REGINA — Police in Saskatchewan could soon be allowed to release information about someone's abusive past if they believe that person's partner may be at risk.
Dubbed Clare's Law, the proposed legislation is said to be the first of its kind in Canada and is aimed at reducing the province's high domestic violence rates.
The legislation would allow a partner, friend or relative to request background information, but only the person potentially at risk would be allowed to see it.
An umbrella group of women's shelters and support services says it has questions about what kind of information a person would be given.
The Provincial Association of Transition Houses and Services of Saskatchewan wonders, for instance, whether they would be told if an individual had charges dropped in the past.
"Not all the details have been worked out in terms of what sort of information will be accessed," association executive director Jo-Anne Dusel said Monday.
Dusel said a committee is being set up to decide which cases would warrant information be released. Domestic violence advocates along with representatives from Indigenous groups and police forces are to be on the committee.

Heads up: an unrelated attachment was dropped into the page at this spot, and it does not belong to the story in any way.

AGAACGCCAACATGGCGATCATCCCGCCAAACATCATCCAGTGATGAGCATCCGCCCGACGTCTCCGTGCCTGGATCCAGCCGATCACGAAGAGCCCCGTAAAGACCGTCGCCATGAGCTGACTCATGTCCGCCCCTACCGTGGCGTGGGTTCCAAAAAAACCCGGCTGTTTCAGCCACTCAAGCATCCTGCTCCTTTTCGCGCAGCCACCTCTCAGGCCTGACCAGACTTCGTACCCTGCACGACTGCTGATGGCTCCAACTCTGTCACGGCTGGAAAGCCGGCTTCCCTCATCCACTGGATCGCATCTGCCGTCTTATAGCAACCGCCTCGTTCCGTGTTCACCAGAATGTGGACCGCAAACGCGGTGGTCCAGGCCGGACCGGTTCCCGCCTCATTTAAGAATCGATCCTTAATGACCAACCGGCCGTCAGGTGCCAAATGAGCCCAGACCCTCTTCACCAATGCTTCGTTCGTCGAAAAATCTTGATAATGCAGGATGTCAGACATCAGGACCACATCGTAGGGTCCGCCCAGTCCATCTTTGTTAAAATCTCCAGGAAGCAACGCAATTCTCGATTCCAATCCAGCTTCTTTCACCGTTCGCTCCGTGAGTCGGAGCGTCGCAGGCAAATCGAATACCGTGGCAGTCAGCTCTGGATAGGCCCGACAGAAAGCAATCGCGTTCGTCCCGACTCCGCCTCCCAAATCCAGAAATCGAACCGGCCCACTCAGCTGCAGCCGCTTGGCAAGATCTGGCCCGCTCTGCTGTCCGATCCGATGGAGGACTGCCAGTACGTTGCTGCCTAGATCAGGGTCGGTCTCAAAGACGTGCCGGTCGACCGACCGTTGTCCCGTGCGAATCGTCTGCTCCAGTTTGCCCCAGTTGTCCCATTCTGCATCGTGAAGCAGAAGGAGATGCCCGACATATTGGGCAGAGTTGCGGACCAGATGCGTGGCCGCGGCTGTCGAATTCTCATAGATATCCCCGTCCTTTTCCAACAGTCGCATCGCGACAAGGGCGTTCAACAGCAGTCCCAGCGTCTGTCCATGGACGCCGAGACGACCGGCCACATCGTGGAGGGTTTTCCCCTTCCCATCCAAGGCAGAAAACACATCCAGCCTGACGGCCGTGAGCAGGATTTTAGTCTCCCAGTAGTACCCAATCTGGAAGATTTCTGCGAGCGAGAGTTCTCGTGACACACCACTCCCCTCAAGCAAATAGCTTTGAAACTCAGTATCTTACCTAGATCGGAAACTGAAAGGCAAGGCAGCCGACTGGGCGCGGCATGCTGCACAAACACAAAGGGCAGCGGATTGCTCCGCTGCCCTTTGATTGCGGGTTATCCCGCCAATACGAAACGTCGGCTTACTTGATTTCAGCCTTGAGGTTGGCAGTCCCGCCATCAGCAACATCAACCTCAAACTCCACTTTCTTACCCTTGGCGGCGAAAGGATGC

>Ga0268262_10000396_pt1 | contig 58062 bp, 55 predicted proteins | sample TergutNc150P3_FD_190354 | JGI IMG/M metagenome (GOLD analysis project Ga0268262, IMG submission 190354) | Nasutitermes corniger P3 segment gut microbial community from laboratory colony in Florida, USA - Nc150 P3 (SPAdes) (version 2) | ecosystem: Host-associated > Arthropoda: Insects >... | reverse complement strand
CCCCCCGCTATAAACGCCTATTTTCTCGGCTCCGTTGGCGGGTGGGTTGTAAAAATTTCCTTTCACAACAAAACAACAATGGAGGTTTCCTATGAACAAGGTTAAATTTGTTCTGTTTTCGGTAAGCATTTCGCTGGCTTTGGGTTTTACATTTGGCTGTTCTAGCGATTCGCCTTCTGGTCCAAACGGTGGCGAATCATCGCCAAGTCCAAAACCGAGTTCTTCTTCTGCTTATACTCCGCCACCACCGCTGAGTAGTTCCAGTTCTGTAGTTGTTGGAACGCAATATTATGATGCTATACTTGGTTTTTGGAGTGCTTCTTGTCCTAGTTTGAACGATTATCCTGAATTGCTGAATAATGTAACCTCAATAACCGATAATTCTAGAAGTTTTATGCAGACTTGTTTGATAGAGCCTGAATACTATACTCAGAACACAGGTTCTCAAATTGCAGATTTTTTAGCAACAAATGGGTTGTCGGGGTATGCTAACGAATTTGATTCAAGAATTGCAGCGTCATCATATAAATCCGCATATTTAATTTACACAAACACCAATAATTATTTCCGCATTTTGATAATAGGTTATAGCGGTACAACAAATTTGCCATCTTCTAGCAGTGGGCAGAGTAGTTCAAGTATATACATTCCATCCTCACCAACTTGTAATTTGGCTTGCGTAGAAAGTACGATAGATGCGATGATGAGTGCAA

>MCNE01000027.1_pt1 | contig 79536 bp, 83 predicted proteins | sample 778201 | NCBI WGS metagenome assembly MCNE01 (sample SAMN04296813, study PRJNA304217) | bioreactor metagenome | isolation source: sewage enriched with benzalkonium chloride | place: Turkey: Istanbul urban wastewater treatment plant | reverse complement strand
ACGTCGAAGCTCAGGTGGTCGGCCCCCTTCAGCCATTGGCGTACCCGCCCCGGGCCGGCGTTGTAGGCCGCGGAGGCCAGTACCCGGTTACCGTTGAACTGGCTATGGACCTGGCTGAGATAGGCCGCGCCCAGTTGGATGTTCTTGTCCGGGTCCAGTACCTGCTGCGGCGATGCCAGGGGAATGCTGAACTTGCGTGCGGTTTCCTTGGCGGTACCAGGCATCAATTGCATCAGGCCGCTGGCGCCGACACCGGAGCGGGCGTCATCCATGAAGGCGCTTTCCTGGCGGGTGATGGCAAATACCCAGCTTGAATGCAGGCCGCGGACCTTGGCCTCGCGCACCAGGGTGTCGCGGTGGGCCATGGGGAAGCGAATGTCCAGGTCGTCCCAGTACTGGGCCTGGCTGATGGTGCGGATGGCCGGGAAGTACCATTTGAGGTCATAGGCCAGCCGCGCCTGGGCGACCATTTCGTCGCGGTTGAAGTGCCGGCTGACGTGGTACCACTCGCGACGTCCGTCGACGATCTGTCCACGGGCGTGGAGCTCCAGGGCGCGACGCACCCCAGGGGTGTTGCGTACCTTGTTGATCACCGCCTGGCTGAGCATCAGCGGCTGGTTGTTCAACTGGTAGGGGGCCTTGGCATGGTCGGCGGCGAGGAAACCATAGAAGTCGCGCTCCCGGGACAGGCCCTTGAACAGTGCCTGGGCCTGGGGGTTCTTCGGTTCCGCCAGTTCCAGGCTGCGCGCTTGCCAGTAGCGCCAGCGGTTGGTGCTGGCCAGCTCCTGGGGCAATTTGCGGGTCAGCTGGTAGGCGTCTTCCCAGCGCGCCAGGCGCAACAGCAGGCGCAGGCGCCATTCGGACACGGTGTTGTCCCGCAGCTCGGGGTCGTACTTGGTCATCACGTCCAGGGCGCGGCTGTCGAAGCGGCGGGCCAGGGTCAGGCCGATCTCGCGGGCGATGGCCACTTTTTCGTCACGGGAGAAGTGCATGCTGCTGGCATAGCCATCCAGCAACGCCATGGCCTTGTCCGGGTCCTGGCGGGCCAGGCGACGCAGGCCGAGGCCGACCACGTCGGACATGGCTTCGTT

She said she's not sure how many cases the committee would hear. Dusel said her association is continuing to consult the government and doesn't expect the legislation to come into force until the spring.
Justice Minister Don Morgan said it would not be mandatory for police to give the information requested.
"What we've done is we've created a protocol which allows them to do it," he said.
The idea behind the law started in Britain after Clare Wood was murdered by her former boyfriend in 2009. Wood was unaware of her partner's violent past and, after her death, her father advocated for more disclosure from police.
Criminal records are currently confidential and can't be shared without consent.
A report released earlier this year says Saskatchewan has the highest rate of police-reported interpersonal and domestic violence in the country. An interim version last year said there were 48 domestic-related homicides and nine related suicides in the province between 2005 and 2014.
Opposition NDP critic Nicole Sarauer said there's still a lot to be defined in the legislation and more to be done for survivors of domestic violence.
"Although the marker has been moved today, by far this is not the end or the solution to the problem."
— Follow @RyanBMcKenna on Twitter
Ryan McKenna, The Canadian Press
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